8 Important Aspects Of Your Health You Should Pay Attention To In Your 20s
During most people's 20s, they're focused on figuring out their lives, so doing things for their long-term health may be the last thing on their minds. However, maximizing your health in your 20s is important, and there are particular aspects of your health you should pay attention to as a young adult. Starting young can help you establish good habits for the future, as no one wants to have unnecessary problems down the road.
"When we’re in our 20s, it’s easy to think we’re going to live forever," says athletic trainer Colin Diment, MS, ATC over email. "It’s hard to care about our health when we don’t see any immediate negative effects of our unhealthy lifestyle. We can go out for drinks, eat junk food, neglect sleep, work crazy long hours and still get by. But that lifestyle will catch up to you eventually. Not only will it lead to health problems down the road, it’s keeping you from doing your best work now."
Even if you're not perfect, you can start picking up on the most crucial habits that will save your butt later. If you're in your 20s, you'll want to pay particular attention to these eight components of your health, as they'll make a big difference both now and in the long run.
1. Wearing Sunscreen
While most of us wear sunscreen to the beach, many of twenty-somethings don't reapply after swimming or just rely on their face makeup for SPF. However, being diligent about wearing sunscreen and reapplying every few hours can not only help fight skin cancer, but it can prevent aging, sun spots, and wrinkles as well.
2. Monitoring Your Mental Health
"Many different illnesses develop during young adulthood," says psychotherapist Liza Gellerstedt, LCSW over email. "For example the average age of onset for Bipolar Disorder is 25, and research tells us that early intervention with these disorders improves long-term outcomes. Even if you don't have a mental illness, the number of major life decisions that are often made during this time make your 20's a critical time to have a read on your mental health."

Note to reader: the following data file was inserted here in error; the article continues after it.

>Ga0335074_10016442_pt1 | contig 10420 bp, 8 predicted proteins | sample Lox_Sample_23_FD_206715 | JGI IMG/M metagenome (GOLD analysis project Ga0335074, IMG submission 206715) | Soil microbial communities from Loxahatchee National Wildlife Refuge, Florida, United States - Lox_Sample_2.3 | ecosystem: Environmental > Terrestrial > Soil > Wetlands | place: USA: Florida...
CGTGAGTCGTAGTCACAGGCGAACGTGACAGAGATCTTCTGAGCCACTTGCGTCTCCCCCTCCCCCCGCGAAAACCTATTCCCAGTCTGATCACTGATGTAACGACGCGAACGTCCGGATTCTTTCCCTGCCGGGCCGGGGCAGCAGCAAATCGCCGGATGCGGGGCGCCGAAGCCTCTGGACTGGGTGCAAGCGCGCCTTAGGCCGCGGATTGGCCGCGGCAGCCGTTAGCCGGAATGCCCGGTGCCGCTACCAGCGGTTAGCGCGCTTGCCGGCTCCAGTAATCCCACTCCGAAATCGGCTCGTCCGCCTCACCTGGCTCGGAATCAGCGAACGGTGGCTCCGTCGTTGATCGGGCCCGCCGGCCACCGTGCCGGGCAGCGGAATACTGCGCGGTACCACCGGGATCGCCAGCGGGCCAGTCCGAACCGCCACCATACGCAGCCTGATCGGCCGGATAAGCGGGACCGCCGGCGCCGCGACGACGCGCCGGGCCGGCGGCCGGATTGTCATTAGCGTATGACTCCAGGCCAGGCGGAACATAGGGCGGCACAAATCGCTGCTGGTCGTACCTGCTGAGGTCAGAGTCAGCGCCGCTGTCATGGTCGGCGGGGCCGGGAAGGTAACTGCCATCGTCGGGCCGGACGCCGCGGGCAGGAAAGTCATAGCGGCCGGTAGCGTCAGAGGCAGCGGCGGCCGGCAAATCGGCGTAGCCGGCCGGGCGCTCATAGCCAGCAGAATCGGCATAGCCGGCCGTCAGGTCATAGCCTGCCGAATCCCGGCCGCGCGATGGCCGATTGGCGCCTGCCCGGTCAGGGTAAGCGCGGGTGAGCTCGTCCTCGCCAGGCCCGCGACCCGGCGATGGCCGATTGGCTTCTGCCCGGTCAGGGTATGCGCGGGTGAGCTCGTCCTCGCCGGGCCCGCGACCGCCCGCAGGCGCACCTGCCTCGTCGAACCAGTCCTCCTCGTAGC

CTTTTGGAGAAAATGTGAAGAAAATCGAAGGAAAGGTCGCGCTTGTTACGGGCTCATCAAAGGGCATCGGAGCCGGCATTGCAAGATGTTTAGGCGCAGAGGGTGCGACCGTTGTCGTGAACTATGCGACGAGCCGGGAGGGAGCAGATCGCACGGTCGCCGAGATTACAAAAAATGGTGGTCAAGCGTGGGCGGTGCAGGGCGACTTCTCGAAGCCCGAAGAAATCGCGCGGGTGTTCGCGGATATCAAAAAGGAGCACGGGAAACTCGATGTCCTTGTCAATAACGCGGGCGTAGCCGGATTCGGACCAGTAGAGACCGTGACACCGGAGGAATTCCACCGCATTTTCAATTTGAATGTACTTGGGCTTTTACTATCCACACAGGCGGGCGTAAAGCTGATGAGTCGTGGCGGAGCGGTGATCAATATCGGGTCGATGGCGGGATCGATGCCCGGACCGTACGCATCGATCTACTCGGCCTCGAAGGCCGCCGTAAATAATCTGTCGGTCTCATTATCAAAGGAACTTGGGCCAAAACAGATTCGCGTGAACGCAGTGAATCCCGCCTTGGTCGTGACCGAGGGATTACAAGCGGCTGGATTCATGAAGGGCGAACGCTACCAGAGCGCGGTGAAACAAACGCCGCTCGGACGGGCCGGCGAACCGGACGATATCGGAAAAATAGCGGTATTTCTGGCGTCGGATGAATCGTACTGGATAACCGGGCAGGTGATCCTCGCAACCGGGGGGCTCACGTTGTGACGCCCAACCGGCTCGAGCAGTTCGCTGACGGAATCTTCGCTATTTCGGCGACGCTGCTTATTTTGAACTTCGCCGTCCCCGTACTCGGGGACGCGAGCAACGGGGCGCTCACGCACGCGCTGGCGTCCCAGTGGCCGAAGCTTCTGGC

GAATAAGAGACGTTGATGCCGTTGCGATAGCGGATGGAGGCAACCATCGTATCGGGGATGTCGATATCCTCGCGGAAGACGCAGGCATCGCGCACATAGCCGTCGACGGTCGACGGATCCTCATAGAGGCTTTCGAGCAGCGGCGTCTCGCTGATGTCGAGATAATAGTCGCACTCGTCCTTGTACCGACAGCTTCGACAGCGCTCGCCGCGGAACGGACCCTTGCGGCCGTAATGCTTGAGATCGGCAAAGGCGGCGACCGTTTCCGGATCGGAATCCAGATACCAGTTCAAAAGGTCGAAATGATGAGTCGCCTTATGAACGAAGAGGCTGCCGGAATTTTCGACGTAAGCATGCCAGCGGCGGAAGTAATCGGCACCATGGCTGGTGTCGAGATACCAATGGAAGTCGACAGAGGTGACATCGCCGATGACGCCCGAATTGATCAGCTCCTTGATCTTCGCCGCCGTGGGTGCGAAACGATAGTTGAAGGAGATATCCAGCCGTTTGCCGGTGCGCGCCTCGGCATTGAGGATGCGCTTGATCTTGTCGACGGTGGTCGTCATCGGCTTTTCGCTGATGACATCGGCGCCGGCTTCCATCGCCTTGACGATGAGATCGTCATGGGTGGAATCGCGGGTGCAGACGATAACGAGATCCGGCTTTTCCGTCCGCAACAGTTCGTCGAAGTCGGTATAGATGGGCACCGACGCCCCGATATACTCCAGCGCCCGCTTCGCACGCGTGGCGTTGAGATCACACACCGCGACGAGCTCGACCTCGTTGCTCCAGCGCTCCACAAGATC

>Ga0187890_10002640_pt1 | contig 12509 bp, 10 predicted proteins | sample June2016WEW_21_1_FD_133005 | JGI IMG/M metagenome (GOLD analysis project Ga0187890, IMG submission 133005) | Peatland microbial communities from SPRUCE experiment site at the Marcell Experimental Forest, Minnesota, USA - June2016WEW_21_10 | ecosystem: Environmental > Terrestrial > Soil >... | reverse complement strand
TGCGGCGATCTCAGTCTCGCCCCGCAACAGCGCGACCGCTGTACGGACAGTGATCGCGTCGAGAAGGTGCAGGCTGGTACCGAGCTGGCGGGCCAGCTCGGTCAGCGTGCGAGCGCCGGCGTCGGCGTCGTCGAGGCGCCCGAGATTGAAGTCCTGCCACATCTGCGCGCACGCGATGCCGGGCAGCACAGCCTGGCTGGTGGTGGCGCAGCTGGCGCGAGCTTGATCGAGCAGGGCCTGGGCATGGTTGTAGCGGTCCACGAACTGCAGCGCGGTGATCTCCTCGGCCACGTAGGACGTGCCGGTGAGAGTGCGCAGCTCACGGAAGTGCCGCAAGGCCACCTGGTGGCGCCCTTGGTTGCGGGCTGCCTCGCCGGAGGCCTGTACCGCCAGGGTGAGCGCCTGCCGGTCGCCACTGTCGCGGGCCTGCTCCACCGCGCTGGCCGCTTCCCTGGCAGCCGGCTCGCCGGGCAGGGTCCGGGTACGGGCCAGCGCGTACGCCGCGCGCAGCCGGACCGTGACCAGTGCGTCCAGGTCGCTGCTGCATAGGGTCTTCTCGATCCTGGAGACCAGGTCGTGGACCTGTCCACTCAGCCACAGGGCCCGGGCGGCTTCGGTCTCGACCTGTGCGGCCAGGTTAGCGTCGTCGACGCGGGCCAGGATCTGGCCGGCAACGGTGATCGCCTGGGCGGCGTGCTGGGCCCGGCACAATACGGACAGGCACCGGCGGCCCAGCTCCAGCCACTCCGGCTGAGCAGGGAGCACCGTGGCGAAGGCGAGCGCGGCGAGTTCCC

3. Sticking To Your Dental Visits
"One of the first things people in their 20s neglect is their teeth," says dentist Kyle Stanley, DDS over email. "It is very common for people around this age to discontinue their regular visits to the dentists and hygienist — possibly because they are getting used to living on their own or because they struggle to pay for appointments on their own. The problem is that this neglect can cause minor, easily-fixable problems to go unnoticed, and they can develop into serious (and expensive) problems down the road."
We hear it time and time again, but it always holds true. "Exercise is important to perform in your twenties," says Dr. Scott Schreiber over email. "It will help avoid unnecessary weight gain, prevent heart disease, high blood pressure, and osteoporosis, which all begin early in life."
5. Cleaning Up Your Nutrition
The National Diet and Nutrition Survey found that a high percentage of women in their 20s and 30s fail to meet the recommended daily intake for fruits and vegetables, which can affect their nutrient levels. Many aspects of your health rely on these nutrients to develop properly in your 20s, including your bone health and brain health, so eating the right foods is important for more than just your body type.
6. Maintaining Good Social Relationships
Friendships come and go, but once the drama of high school and college is over, you might want to find yourself a solid group of friends or people you can rely on. A 75-year-long study from Harvard University found that good relationships with others is vital to long-term happiness, and these relationships can include friends, parents, and significant others.
7. Fixing Your Posture
Your mom always told you to stand up straight, but now's the time to listen to her. Good posture puts less pressure on your joints, preventing not only discomfort but arthritis, according to Livestrong. It also can make you feel more confident and energetic, according to a study from Ohio State University, so next time you're feeling that afternoon slump, you might want to sit up straight.
It's tempting to stay out all night on the weekends and skimp on sleep on the weekdays, but getting adequate rest is important for more than just not feeling tired. Lack of sleep can increase your risk of heart disease and diabetes, increase your stress levels, kill your creativity, and even affect your fertility, according to multiple studies.
It might be difficult to enact these habits now, but you'll be sure to thank yourself later.
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